Probation as an alternative to incarceration is a “matter of grace” and a “conditional liberty that is a favor, not a right.” Cox v. State, 706 N.E.2d 547, 549 (Ind. 1999) (quoting Gilfillen v. State, 582 N.E.2d 821, 824 (Ind. 1991)). “Once a trial court has exercised its grace by ordering probation rather than incarceration, the judge should have considerable leeway in deciding how to proceed.” Votra v. State, 121 N.E.3d 1108, 1112 (Ind. Ct. App. 2019) (quoting Prewitt, 878 N.E.2d at 188). “[O]bstacles to revoking an alternative sentence may diminish the likelihood of community corrections placements being made in the first place.” Cox, 706 N.E.2d at 550.
 Indiana Code § 35-38-2-3(h) governs the sanctions the trial court may impose when probation is violated. Subsection (h) provides:
If the court finds that the person has violated a condition at any time before termination of the period, and the petition to revoke is filed within the probationary period, the court may impose one (1) or more of the following sanctions:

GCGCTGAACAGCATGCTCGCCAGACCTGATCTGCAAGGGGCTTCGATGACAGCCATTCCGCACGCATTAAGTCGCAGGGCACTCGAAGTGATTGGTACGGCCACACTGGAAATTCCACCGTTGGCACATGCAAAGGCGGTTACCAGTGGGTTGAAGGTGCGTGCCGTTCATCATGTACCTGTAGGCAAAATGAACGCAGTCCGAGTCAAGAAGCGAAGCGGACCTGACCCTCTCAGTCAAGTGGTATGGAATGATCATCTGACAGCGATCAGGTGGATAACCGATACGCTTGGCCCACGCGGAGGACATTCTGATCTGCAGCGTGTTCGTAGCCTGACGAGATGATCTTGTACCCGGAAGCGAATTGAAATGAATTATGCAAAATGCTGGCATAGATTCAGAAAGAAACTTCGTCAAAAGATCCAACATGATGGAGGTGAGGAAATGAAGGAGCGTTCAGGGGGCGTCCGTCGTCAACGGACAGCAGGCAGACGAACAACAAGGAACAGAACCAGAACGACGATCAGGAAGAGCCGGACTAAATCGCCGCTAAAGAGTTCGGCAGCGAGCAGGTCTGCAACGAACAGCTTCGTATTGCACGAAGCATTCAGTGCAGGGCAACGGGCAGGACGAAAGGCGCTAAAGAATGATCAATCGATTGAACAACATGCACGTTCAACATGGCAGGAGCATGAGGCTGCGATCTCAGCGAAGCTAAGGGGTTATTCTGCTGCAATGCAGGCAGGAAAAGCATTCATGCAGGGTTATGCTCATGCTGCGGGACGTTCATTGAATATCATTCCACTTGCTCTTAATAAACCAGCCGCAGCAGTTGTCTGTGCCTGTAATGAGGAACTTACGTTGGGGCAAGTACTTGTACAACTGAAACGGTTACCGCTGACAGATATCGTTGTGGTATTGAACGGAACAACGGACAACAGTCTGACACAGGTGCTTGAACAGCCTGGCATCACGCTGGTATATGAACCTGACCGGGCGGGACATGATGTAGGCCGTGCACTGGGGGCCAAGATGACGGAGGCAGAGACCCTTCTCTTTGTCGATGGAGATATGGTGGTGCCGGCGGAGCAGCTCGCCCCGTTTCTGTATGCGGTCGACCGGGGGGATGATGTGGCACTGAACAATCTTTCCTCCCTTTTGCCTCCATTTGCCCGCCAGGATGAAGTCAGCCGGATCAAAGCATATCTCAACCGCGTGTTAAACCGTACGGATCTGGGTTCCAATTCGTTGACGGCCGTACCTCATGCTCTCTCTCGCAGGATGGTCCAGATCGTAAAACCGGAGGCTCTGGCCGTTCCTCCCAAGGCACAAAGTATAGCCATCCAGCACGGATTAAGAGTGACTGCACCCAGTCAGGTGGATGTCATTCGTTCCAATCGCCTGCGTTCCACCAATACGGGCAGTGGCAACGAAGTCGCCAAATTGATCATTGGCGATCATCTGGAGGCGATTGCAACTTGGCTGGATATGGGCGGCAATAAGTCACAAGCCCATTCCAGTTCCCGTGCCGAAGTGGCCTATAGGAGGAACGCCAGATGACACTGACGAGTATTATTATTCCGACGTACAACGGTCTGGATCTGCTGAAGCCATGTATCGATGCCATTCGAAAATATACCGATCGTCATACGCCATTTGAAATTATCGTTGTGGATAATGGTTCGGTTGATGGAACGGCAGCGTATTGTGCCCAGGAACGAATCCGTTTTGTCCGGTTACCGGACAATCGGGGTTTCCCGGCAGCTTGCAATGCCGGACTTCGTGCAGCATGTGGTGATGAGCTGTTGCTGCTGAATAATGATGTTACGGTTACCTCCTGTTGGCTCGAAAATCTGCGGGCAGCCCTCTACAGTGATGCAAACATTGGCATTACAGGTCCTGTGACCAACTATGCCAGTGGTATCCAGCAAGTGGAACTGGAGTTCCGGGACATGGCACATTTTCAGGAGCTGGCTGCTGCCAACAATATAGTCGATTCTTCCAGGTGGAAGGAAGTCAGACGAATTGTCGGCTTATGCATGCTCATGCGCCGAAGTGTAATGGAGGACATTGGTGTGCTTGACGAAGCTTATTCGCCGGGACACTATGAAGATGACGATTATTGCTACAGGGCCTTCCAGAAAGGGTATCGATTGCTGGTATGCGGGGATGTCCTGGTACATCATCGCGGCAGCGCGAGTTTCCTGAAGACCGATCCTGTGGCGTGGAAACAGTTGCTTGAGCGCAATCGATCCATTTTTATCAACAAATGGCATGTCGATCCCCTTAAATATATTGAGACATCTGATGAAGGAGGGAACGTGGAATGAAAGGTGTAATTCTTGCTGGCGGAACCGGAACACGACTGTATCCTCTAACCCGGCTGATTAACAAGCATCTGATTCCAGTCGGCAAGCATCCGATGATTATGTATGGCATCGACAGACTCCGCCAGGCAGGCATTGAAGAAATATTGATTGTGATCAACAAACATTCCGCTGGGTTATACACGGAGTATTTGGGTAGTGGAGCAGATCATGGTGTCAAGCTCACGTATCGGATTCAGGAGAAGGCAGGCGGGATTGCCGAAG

(1) Continue the person on probation, with or without modifying or enlarging the conditions.
(2) Extend the person's probationary period for not more than one (1) year beyond the original probationary period.
(3) Order execution of all or part of the sentence that was suspended at the time of initial sentencing.
Ind. Code § 35-38-2-3(h).
 Ukpong argues that the trial court abused its discretion because: (1) this was his first probation violation; (2) all three allegations were connected with the single act of possessing marijuana; (3) the violation did not cause physical harm or pecuniary loss; (4) Ukpong admitted the violation; (5) the sentence imposed was longer than recommended by his probation officer; and (6) Ukpong reasonably believed that he met his reporting obligation by notifying the Marion County probation officer.